This is a really great feature because if I got hurt and couldn’t move, or if—heaven forbid—someone did nab me while I was out on my run, he would know about it and could be at my location in minutes. If anything happened, he could alert the authorities and be hot on my trail a helluva lot sooner than if I didn’t use this app.
I’ve also been able to send the tracker to friends instead of my husband. You can send it to multiple people. For example, when I was halfway across the country for work, I sent the tracker to one of my friends who was also on the trip with me, let her know where I was going and that it was a “just in case” safety feature. She was totally cool with it.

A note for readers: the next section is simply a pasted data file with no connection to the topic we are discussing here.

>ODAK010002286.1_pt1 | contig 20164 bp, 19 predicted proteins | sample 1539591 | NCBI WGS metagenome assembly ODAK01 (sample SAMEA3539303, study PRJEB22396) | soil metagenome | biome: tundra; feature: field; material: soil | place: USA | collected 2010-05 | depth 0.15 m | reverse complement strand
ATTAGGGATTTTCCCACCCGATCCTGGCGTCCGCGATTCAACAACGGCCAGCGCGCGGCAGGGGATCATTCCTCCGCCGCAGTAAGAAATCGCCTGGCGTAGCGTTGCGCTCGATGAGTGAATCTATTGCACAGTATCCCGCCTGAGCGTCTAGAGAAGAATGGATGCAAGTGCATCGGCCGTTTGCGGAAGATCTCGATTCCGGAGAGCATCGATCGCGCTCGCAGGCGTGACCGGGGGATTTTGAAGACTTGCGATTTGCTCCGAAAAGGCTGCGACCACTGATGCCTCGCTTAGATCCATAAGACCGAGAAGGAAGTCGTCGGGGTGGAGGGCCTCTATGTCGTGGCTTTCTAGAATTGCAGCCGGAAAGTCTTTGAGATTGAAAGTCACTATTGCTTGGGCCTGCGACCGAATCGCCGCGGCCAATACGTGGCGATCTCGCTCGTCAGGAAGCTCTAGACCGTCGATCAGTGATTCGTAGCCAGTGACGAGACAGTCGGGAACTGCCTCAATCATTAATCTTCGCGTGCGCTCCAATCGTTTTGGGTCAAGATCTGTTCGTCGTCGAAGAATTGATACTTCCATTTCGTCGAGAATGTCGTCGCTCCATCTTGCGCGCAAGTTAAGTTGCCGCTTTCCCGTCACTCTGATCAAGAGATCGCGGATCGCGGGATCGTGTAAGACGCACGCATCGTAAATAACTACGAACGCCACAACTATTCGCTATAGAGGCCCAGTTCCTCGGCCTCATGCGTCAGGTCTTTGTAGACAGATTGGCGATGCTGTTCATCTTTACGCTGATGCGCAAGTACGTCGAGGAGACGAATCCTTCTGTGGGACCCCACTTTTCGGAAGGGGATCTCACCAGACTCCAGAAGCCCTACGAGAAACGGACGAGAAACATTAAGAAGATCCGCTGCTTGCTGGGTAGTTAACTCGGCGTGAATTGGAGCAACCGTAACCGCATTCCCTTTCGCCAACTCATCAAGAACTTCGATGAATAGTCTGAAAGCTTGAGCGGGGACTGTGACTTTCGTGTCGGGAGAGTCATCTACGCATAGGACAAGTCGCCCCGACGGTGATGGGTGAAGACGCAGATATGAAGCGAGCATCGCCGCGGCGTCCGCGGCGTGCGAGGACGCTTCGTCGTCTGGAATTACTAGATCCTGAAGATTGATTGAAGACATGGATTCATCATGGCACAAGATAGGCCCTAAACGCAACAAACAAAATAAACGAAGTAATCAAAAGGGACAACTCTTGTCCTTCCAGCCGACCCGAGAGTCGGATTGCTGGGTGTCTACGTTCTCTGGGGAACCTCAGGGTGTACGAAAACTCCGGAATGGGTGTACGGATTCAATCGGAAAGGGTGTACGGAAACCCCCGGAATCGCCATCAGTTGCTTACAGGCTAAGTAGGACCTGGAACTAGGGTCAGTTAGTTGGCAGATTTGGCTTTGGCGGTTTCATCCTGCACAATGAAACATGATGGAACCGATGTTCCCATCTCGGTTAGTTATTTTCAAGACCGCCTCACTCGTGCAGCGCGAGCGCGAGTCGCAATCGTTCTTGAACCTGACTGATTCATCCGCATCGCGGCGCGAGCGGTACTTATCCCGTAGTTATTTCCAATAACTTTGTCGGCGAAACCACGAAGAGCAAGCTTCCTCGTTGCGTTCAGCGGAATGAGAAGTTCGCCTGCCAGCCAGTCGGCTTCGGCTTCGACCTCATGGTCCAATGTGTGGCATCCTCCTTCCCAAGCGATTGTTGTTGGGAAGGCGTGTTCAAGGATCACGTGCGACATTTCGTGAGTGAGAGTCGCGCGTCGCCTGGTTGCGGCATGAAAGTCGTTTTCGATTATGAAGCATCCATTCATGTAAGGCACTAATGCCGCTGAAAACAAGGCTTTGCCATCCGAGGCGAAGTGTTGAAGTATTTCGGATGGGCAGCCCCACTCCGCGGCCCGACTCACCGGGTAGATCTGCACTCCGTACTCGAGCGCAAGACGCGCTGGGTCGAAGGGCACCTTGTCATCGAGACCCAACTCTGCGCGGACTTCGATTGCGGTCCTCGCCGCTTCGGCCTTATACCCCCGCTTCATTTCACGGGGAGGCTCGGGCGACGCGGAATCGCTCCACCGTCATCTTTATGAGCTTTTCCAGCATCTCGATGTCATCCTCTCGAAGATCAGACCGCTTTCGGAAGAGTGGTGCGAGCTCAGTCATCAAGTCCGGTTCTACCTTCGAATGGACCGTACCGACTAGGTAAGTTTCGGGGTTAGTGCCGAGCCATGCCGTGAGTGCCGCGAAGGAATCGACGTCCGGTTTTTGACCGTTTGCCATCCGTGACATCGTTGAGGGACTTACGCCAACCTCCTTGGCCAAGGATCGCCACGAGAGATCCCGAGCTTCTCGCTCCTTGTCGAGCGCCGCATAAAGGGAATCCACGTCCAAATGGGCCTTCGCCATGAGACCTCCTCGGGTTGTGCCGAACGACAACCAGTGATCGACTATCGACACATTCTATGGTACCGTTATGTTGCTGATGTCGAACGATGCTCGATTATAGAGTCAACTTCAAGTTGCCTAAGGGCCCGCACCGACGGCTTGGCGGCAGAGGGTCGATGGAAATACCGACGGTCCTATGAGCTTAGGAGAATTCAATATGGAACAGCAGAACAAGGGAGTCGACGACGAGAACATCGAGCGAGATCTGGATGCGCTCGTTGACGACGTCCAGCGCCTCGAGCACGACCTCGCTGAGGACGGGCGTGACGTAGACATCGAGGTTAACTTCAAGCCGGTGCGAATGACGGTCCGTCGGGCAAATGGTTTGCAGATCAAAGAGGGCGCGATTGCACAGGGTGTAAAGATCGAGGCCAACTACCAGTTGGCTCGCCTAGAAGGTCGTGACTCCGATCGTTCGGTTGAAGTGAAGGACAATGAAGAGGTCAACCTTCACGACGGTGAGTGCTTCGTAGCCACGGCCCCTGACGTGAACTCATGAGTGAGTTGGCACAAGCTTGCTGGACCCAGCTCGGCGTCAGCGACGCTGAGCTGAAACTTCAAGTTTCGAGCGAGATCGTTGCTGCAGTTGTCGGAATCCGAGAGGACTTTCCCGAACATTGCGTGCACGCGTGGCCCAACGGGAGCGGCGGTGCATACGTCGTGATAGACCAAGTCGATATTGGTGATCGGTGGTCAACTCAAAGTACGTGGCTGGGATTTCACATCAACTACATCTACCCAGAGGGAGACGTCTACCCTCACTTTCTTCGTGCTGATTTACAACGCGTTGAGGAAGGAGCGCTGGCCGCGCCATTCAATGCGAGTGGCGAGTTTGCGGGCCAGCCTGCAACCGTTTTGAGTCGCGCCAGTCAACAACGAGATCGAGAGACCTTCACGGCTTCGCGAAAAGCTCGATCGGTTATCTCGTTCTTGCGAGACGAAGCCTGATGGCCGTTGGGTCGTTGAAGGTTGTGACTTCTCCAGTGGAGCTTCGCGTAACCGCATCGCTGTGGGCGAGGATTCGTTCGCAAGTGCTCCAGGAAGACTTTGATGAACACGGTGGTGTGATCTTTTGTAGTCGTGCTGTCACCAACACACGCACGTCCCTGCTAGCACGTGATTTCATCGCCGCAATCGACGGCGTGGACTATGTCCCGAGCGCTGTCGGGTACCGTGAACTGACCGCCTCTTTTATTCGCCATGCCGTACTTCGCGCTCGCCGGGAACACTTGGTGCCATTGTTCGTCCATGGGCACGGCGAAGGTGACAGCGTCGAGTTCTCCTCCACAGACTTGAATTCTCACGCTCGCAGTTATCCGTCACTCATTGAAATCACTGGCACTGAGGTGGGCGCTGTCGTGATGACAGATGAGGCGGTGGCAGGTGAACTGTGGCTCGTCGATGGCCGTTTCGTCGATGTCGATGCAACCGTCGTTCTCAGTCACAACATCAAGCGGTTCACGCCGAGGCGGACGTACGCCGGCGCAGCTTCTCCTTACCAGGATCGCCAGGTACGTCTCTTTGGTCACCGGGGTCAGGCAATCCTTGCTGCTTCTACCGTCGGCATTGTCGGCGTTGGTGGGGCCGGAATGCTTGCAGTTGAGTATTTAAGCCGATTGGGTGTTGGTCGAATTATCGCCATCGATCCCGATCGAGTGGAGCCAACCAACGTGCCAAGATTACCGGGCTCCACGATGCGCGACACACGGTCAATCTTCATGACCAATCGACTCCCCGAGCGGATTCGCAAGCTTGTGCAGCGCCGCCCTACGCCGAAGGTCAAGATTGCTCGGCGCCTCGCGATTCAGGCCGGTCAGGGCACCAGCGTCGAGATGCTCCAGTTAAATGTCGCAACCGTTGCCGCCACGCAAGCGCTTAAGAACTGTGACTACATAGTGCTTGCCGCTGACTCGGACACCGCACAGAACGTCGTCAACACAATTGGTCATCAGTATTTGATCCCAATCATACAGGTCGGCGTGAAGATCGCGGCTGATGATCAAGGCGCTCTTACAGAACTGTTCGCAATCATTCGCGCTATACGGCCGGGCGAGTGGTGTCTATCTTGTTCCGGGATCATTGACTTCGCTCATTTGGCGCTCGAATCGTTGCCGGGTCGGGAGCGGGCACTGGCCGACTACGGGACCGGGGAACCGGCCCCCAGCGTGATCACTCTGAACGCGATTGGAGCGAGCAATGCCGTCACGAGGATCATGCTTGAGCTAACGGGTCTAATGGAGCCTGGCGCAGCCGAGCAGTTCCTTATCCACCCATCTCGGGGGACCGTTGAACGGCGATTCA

This app is free. So download it and use it when you run.
Alternative: Garmin LiveTrack
After I bought my Garmin Vivioactive 3, I found Garmin LiveTrack. You can set it up in the left-hand menu of the app to start tracking you every time you start a run workout on your watch. I have mine set up to send my husband a link with my location every time I run.
While this might sound silly, this is the single most important thing you can do for your running self-defense. No gadget will do you any good unless you know how you will use it.
The three reactions to an attack are: fight, flight, or freeze.
Plan ahead and mentally rehearse your reaction, so vividly in your mind that it feels real. If you fail to rehearse and plan, your reaction will probably be to freeze.
Think about different scenarios for your running self-defense. I honestly do this all the time when I’m running. If something happened right here, what would I do first? Second?
I urge you to do the same.
What would I do first?